The main concern with any such food safety legislation is whether or not it actually solves the real problems inherent within our food system. Will giving an already overloaded government agency the power to create and enforce new food regulations make our industrial, centralized food production system safer and healthier? 

What About You? 

Is this a step in the right direction or a waste of time? Make your opinion heard by posting a comment below and contacting your senator to tell him or her what you think about S.510 and the “manager’s amendment.” You can locate your senator using this directory — they’ll be back in office to vote in September after the August recess. 

Jennifer Kongs is the Managing Editor at MOTHER EARTH NEWS magazine. When she’s not working at the magazine, she’s likely working in her garden, on the local running trails or in her kitchen instead. You can find Jennifer on Twitter or .

Photo by iStockPhoto/Simon Podgorsek 

shaman phoenix
1/28/2011 8:36:25 AM

The government agencies are bought and paid for by big business. "THEY" aren't looking out for our best interests, "THEY" are looking to put small farms and local food systems out of business with over-burdening costs and regulations. Big business is running scared, as mentioned above, and theY are stamping out thier competition under the smoke and mirrors of consumer protection and safety...B.S! Don't let them fool you. "THEY ARE JUST LOOKING OUT FOR THIER POWER AND PROFITS...NOT YOU! We must create a community based local food system again and grow our our foods, together. Then we'll put "them" out of business and we'll thrive.

tom in pv
10/6/2010 8:39:12 AM

Look beneath the surface and it is almost certain the "The Food Safety & Modernization Act" was written by lobbyists for the major food producers, distributors and grocery chain. Their motive? Head off the Slow Food Movement while it is still in its infancy. Does this sound familiar? The so called Food Safety bill seems to a perfect example of Corporatism. "Corporatism is a system in which big business uses its political connections and ability to wring favors from politicians in order to cripple its smaller competitors and increase its profits. Business leaders who take advantage of the public in this way are usually careful to disguise their behavior. They do not announce that they are trying to win special benefits from government. They claim to be serving the public interest. Thus corporatism often takes the form of regulation, supposedly for the public good, that disproportionately harms smaller businesses that lack the political pull of larger firms. This is not just unconstitutional. It is immoral. And it will not cease until an enraged population decides enough is enough." Thomas Woods, NY Times Bestselling Author of Meltdown How did your Congressional representatives vote on this bill? If they voted for it, just who were they "representing"?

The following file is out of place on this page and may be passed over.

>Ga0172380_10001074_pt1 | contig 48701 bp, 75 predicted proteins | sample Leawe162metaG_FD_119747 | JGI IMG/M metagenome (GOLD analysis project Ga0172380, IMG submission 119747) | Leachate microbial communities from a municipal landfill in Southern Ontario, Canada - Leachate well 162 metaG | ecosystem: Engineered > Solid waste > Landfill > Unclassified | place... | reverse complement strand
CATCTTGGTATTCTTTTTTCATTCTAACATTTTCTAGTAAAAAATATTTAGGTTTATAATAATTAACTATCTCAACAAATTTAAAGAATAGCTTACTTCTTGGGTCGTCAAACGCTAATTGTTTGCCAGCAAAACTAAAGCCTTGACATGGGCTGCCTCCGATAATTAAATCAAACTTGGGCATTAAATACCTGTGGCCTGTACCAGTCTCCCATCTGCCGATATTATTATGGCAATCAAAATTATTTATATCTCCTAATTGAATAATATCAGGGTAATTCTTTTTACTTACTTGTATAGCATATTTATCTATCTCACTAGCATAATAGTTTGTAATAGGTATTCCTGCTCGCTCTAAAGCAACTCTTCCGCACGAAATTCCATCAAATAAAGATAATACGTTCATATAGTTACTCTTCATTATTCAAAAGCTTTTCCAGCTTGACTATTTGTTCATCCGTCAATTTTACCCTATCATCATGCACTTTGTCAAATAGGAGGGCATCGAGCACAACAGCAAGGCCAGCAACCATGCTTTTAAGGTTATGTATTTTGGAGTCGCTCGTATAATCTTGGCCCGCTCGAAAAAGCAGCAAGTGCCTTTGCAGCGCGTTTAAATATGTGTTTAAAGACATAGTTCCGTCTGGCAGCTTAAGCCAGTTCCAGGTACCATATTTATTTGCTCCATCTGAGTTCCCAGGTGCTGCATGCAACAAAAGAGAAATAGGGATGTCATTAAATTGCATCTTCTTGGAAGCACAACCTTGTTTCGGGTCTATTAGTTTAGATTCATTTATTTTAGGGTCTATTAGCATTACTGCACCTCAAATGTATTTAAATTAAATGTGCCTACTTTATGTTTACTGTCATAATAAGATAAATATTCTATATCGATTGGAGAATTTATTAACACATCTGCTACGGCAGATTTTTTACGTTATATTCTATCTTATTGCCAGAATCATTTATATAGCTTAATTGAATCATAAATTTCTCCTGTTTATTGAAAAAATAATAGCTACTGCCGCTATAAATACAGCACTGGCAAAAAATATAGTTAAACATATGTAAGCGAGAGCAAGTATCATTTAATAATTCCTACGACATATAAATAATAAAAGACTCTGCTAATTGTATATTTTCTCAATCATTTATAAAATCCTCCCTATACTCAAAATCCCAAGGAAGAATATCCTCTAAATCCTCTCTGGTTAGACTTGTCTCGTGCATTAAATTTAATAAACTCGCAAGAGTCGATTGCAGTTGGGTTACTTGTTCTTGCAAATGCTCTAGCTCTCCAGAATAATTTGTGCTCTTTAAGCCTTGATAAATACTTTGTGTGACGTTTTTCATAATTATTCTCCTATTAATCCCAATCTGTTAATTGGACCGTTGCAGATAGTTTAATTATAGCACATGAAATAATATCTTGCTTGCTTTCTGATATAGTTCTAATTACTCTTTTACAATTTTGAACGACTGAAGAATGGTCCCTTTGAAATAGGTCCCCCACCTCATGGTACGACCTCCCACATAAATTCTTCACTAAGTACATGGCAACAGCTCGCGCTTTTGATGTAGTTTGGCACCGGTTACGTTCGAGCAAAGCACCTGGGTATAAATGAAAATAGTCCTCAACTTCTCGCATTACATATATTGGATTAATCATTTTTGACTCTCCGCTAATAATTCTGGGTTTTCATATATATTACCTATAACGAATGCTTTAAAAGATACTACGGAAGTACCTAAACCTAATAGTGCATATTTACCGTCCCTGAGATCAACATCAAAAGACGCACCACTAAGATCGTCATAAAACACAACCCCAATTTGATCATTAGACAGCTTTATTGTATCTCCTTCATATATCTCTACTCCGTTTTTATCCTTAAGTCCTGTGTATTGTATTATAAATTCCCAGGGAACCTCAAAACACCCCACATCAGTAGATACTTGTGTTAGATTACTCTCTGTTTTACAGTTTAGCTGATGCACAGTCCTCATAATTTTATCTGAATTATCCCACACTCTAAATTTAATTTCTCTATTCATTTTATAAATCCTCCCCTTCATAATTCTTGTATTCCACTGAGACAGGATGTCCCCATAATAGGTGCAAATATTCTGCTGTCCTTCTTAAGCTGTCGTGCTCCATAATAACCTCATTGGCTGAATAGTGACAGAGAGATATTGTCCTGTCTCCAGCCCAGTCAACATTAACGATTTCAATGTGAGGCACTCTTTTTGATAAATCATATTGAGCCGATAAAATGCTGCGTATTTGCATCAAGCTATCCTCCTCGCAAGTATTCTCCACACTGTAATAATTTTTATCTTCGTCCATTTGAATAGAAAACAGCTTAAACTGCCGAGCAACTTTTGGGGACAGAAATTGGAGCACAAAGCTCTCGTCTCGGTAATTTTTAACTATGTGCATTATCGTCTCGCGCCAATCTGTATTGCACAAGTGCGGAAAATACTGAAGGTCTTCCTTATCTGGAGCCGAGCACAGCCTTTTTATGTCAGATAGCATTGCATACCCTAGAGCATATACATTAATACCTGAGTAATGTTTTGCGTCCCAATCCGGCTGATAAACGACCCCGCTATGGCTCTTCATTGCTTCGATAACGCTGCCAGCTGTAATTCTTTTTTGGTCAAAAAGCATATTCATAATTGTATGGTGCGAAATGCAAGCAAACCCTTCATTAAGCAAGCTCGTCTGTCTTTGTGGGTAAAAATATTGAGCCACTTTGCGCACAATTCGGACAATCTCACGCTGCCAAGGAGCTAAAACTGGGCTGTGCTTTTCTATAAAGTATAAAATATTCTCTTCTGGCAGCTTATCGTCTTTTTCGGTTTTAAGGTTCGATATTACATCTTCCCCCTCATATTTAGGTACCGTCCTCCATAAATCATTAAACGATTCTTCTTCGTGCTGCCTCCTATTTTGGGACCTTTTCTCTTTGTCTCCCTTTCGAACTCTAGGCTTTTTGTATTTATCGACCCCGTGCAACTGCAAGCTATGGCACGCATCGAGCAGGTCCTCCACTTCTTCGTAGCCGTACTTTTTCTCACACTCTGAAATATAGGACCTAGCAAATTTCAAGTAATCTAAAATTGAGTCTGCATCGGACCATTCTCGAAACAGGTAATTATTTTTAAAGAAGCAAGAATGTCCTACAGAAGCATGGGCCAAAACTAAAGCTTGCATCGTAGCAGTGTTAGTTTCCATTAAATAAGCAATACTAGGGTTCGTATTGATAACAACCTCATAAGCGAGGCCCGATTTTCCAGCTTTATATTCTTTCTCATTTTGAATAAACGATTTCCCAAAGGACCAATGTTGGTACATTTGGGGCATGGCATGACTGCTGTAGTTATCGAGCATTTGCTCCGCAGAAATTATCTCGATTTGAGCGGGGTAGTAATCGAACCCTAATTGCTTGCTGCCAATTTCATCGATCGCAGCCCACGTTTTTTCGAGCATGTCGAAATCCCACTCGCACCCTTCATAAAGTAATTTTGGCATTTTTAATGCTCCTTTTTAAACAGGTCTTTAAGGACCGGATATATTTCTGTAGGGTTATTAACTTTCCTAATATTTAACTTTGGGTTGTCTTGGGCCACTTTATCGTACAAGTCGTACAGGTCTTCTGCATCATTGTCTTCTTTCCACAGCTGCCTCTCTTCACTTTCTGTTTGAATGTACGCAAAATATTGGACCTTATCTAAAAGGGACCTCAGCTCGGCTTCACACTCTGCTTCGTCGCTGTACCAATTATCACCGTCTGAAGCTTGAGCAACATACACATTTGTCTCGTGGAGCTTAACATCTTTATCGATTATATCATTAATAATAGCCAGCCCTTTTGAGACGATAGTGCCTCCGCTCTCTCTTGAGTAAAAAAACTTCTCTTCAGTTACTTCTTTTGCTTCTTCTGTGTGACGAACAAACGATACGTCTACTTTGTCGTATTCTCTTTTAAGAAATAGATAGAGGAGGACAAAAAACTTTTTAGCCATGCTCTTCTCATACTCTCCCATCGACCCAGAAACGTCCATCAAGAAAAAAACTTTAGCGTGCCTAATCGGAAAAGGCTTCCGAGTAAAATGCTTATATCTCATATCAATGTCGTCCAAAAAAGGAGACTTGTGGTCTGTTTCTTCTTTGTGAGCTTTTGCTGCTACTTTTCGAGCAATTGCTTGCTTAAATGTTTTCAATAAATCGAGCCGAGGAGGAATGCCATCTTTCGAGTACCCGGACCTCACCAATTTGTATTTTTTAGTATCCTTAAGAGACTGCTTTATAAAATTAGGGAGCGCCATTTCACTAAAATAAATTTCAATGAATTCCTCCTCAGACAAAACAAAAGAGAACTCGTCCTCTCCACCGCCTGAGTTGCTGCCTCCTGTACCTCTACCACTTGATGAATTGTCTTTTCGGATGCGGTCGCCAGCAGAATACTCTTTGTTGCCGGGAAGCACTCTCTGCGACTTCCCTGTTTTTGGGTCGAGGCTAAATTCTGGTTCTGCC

9/6/2010 5:20:47 AM

I think everyone knows what happens when governmental bureaucracy inserts itself into any situation. The unintented concequences reverberate for generations to come and hammers and toilet lids end up costing 5000% more than they used to. Hope your prepared for the inevitable sticker shock that will come with this bill, so, hows $275.00 for a dozen eggs sound to you?!!!
9/1/2010 8:33:38 PM

Less regulation!! Has no one noticed what happens when we turn control of industry over to government? DISASTER!!

john m_3
9/1/2010 6:09:23 PM

the corporate food supply is the problem. and has been the problem. this is all about profit and nothing else. i know, businees is there to make money, profit, but now it seems, corporate integrity and reputation for good products is not even a consideration. the corporate "person" has lawyers and insurance and money to do what is cost effective. sue me, i have more lawyers than you. michale is right. our fda cannot or is limited by corporate politics to do anything about it. our corporate foods producers who import stuff from mexico, china, and anywhere they can get the cheapest price, which is the whole world, the whole unregulated world, brings diseases and poisonous foods into this country. international food inspection is a joke. you could smuggle a neuclear device in the lettuce or grapes. we raise our chickens, grow our food as best we can and buy at farmers markets when we can, and preserve food. we have retired and the youthful fire that we thought would change the world is gone. so since we are, all of us, in thise together, our meditations are for the young, get fired up.

robert lacoe
9/1/2010 5:36:33 PM

If you would like to read articles by a true Conservative take a look at DO NOT leave off the"Z" or you might end up at a porno site. Read the policy this article is discussing, and see why it is so dangerous that love the land and use it.